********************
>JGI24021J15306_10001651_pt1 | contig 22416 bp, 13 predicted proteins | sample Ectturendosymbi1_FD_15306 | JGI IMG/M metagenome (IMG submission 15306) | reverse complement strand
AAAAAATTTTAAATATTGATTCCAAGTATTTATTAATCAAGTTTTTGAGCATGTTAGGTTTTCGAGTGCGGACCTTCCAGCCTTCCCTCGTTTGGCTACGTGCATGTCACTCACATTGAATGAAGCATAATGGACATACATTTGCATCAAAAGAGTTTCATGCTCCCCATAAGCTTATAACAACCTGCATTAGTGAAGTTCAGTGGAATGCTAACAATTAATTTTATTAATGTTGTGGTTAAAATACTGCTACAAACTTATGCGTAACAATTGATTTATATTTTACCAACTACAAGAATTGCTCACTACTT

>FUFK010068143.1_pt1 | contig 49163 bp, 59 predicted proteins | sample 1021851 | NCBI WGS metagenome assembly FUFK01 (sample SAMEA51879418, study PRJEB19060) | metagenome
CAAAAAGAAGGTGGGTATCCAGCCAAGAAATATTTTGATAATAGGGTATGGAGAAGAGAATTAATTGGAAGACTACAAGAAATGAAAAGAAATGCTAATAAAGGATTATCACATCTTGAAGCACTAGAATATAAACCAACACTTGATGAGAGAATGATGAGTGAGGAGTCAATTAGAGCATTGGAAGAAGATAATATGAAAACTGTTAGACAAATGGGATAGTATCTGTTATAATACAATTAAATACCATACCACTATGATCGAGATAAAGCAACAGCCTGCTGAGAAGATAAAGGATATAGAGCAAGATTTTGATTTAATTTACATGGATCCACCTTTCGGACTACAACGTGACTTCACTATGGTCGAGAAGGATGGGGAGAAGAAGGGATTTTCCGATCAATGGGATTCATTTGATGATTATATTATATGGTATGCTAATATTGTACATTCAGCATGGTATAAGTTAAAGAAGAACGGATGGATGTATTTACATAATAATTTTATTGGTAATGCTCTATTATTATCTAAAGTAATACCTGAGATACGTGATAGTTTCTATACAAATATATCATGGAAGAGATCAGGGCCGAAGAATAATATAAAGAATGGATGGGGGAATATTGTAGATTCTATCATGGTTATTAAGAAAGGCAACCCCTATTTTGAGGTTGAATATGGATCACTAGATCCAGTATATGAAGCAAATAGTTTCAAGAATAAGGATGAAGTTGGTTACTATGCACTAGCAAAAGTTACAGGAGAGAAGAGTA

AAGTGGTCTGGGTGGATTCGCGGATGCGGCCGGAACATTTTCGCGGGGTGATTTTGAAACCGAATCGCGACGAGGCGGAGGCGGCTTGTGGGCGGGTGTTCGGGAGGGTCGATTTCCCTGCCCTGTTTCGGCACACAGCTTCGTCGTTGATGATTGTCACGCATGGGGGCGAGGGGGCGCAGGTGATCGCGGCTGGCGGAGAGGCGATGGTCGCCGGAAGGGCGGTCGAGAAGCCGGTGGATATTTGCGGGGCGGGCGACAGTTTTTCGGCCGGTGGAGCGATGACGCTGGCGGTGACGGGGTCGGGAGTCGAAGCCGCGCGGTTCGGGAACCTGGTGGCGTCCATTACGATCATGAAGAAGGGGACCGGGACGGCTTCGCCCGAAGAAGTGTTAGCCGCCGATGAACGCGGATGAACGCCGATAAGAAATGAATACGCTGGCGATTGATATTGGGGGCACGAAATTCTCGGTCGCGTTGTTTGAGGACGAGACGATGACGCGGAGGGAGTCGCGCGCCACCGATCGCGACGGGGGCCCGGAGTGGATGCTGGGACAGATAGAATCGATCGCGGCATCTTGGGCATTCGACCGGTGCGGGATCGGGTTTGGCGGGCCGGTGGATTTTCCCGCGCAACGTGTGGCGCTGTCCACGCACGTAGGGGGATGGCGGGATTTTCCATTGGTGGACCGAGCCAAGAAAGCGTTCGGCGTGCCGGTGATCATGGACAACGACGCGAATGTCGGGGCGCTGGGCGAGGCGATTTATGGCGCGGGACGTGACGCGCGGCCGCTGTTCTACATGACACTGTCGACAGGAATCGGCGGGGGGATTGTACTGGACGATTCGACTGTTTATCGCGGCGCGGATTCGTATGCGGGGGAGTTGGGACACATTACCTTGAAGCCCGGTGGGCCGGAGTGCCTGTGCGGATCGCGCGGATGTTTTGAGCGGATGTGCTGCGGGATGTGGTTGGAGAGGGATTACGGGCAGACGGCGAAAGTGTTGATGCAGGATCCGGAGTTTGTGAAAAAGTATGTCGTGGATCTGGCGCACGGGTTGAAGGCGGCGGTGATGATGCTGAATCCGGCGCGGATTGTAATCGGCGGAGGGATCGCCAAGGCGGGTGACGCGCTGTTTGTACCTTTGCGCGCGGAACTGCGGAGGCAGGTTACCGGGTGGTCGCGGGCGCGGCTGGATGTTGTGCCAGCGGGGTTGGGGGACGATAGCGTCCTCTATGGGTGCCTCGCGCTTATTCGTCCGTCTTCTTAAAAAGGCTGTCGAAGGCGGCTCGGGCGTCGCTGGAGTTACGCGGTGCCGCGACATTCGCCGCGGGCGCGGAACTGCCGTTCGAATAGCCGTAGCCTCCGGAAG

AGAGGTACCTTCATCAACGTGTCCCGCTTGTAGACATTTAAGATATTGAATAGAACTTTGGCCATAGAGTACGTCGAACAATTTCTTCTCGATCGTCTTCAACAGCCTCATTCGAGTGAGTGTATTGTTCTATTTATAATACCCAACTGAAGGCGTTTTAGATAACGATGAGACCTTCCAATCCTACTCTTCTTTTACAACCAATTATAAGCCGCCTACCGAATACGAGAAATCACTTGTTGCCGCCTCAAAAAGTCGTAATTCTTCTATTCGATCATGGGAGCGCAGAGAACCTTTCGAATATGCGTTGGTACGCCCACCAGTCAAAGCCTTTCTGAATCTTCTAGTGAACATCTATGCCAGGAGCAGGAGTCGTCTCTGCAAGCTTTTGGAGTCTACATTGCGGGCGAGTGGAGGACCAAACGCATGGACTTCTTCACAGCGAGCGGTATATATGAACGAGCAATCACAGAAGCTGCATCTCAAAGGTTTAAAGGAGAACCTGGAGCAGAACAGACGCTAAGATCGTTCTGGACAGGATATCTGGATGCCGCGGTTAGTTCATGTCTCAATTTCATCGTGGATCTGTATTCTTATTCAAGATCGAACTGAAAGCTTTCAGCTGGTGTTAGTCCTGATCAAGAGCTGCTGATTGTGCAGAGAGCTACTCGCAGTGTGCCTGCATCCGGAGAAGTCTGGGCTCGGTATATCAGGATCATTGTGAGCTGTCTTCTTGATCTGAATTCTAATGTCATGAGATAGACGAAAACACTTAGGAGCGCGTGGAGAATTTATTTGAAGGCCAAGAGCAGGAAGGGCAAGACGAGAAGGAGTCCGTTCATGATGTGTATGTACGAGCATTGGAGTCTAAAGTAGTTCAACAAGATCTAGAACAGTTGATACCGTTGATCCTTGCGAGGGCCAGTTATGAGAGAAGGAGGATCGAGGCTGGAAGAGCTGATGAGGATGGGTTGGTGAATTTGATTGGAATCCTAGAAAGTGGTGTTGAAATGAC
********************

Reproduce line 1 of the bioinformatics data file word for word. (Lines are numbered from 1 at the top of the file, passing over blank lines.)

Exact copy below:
>JGI24021J15306_10001651_pt1 | contig 22416 bp, 13 predicted proteins | sample Ectturendosymbi1_FD_15306 | JGI IMG/M metagenome (IMG submission 15306) | reverse complement strand